So, it’s very hard to predict who’s going to churn. And then once they’ve made up their mind that they’re not getting value, it’s very hard to change their minds.

Eric: Especially if they’ve chosen an alternative.

Carl: Yeah, exactly. Especially if they have a good alternative in mind, and they’re already moving towards it. So, I always tell people there’s no silver bullets with churn. Well, sometimes there are, but if there is, it means that something’s wrong and someone didn’t do their job. Like if there’s a bug in your software then yes.

Eric: By now button wasn’t working for two months, there’s a silver bullet for you.

Carl: Yeah, exactly. If you find a silver bullet to reduce churn, it’s a sign that someone else didn’t do their job basically.

Eric: Okay. Now moving on to, you’ve had a lot of experience with this, you’ve seen a lot of the cases, so based on that you decided to write a book and in this book, you go over how you think people from a strategy perspective can address churn. So, can you give a high-level outline of what you think the best to purchase based on what you’ve seen?

Carl: Yeah, definitely. The most important thing, it’s easy to say, harder to do. The most important thing is just to have a good set of metrics which measure the engagement and health of your customers and to make sure that those metrics are available to all the different groups in your company that are tasked with fighting churn. Because I mentioned before, one of the problems is that there’s all these different groups that can impact churn. But they all work with different tools and they have different methods for doing their job.

So, it’s actually a mistake to think that you can just do a predictive algorithm, right? Which is what many people like an AI, right? AI is to reduce churn. They actually don’t really help that much because all these different groups, what they actually need is knowledge about the causes of churn and who’s likely to churn.

And the best way to do that is to come up with a good set of customer metrics, which really capture the engagement of your customers. So, if you are a data science or a statistics person, you actually, you call this feature engineering, but it basically means finding the best measurements, the best measurements that capture what it is you’re trying to learn about your customers.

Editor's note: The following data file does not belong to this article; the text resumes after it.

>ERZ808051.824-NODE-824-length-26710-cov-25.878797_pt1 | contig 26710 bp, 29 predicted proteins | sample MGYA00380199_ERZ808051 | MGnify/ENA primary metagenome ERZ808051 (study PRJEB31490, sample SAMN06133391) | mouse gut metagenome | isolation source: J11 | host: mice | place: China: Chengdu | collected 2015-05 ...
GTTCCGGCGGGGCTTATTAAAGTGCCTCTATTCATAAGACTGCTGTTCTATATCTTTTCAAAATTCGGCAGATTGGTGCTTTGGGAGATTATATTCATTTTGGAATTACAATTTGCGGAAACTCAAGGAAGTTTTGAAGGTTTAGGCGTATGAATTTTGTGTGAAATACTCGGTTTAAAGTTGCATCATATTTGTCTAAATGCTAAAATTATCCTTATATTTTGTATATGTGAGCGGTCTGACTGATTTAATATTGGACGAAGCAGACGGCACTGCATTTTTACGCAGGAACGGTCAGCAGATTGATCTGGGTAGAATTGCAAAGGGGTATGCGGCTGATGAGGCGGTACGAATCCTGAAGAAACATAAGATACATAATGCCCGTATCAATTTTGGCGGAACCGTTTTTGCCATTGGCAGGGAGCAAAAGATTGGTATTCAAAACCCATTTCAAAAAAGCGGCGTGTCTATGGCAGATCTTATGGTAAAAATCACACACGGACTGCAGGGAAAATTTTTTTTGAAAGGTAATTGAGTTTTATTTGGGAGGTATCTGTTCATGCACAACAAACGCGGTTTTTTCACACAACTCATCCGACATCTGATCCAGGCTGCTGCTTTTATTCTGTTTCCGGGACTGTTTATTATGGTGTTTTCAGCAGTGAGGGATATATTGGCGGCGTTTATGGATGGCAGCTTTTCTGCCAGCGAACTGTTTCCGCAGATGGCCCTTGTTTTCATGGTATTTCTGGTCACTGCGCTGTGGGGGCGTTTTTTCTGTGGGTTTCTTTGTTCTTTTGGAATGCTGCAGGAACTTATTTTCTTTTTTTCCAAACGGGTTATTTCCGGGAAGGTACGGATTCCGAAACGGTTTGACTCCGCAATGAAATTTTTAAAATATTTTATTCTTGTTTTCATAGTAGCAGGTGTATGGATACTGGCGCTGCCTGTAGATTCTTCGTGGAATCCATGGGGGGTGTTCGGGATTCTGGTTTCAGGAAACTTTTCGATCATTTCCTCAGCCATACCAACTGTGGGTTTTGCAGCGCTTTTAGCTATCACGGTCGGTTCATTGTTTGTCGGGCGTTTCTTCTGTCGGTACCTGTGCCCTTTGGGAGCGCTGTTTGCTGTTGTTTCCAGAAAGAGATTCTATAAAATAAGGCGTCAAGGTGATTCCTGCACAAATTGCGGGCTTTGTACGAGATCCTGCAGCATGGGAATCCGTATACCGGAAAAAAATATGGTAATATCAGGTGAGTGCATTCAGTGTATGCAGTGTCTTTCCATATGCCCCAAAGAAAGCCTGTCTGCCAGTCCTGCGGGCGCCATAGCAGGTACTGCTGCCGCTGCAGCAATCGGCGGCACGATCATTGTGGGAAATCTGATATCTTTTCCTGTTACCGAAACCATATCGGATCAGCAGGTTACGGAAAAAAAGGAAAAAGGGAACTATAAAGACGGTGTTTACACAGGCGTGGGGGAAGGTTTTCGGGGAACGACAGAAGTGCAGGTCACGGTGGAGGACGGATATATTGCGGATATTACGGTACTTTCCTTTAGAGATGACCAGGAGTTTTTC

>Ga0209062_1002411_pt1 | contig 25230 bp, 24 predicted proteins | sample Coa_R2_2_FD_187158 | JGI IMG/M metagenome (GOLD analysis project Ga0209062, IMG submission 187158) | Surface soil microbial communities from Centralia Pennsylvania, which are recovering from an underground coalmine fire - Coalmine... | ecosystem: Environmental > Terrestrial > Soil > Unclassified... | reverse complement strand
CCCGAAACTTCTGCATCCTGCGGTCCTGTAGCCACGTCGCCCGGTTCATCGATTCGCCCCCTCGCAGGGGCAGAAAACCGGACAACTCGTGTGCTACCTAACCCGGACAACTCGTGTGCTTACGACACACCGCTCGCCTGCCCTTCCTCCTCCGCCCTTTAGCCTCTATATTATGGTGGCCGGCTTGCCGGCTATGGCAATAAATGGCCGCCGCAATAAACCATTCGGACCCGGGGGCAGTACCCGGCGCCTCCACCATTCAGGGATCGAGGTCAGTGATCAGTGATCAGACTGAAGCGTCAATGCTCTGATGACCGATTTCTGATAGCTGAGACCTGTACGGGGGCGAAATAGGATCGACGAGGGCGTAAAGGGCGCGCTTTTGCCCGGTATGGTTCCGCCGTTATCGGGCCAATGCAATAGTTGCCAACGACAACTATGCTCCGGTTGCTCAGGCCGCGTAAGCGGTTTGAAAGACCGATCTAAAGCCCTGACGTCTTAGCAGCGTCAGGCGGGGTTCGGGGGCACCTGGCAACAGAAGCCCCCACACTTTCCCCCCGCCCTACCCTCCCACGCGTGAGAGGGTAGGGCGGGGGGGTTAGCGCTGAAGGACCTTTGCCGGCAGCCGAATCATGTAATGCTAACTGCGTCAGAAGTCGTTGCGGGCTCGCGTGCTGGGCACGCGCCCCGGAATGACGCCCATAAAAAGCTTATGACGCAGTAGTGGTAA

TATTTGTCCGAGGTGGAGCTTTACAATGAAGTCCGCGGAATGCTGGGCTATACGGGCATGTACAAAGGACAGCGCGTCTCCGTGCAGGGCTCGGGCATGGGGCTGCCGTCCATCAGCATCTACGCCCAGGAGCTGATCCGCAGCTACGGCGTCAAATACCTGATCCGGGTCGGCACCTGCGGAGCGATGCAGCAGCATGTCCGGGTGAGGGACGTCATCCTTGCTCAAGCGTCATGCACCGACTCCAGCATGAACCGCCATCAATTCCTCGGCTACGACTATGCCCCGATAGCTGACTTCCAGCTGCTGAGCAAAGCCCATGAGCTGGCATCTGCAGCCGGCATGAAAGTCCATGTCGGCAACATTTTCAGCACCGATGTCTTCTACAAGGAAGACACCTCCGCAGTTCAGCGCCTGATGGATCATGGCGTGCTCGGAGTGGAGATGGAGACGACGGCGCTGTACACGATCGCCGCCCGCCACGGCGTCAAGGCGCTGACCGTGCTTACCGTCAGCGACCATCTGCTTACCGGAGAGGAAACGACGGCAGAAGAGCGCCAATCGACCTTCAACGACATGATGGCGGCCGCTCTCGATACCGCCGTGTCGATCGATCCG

So, by a measurement, I mean basically it starts out with simple metrics. Like how many times did they log in last month? Right? And that’s a metric. Because the logins are the data, right? You have … let’s say you’re tracking logins and they’re in your database. But just tracking those things in your database doesn’t tell you anything. So, you make a metric of logins per month for every customer. And what you’ll find if you analyze churn is guess what people who log in more churn less, right? It’s pretty obvious.

But this is just the most obvious example. And it’s actually one of the worst ones because logins are a very weak metric for measuring customer engagement because it only tells you that they signed in. It doesn’t tell you if they did anything of value while they were assigned to it. So, the better metrics are actually ones that measure the activities that actually produce value for the customer. And it’s different for every business. How closely you can measure those moments of value creation. Because for many services, the value that you create is going to be totally subjective for the customer. Like if it’s a video watching service, you can know they watched the video, but usually you’re not going to know how much they liked it unless they actually like it by clicking the thumbs up, you have to rely on things like, “Oh, did they finish the video? Did they share the video? Did they recommend the video?” But those are all good metrics for say a hypothetical media company.

Eric: And in MemberMouse, basically what we do is, we look at did they actually install an activated program, did they actually configure anything like add a payment method? Did they create a product so specifically in our business that makes sense to us?

Carl: Yeah, and since MemberMouse’s business is similar to Zuora is, I mean I’ll tell you our most important metrics are guess what, how much money our customers are making.

Eric: Right.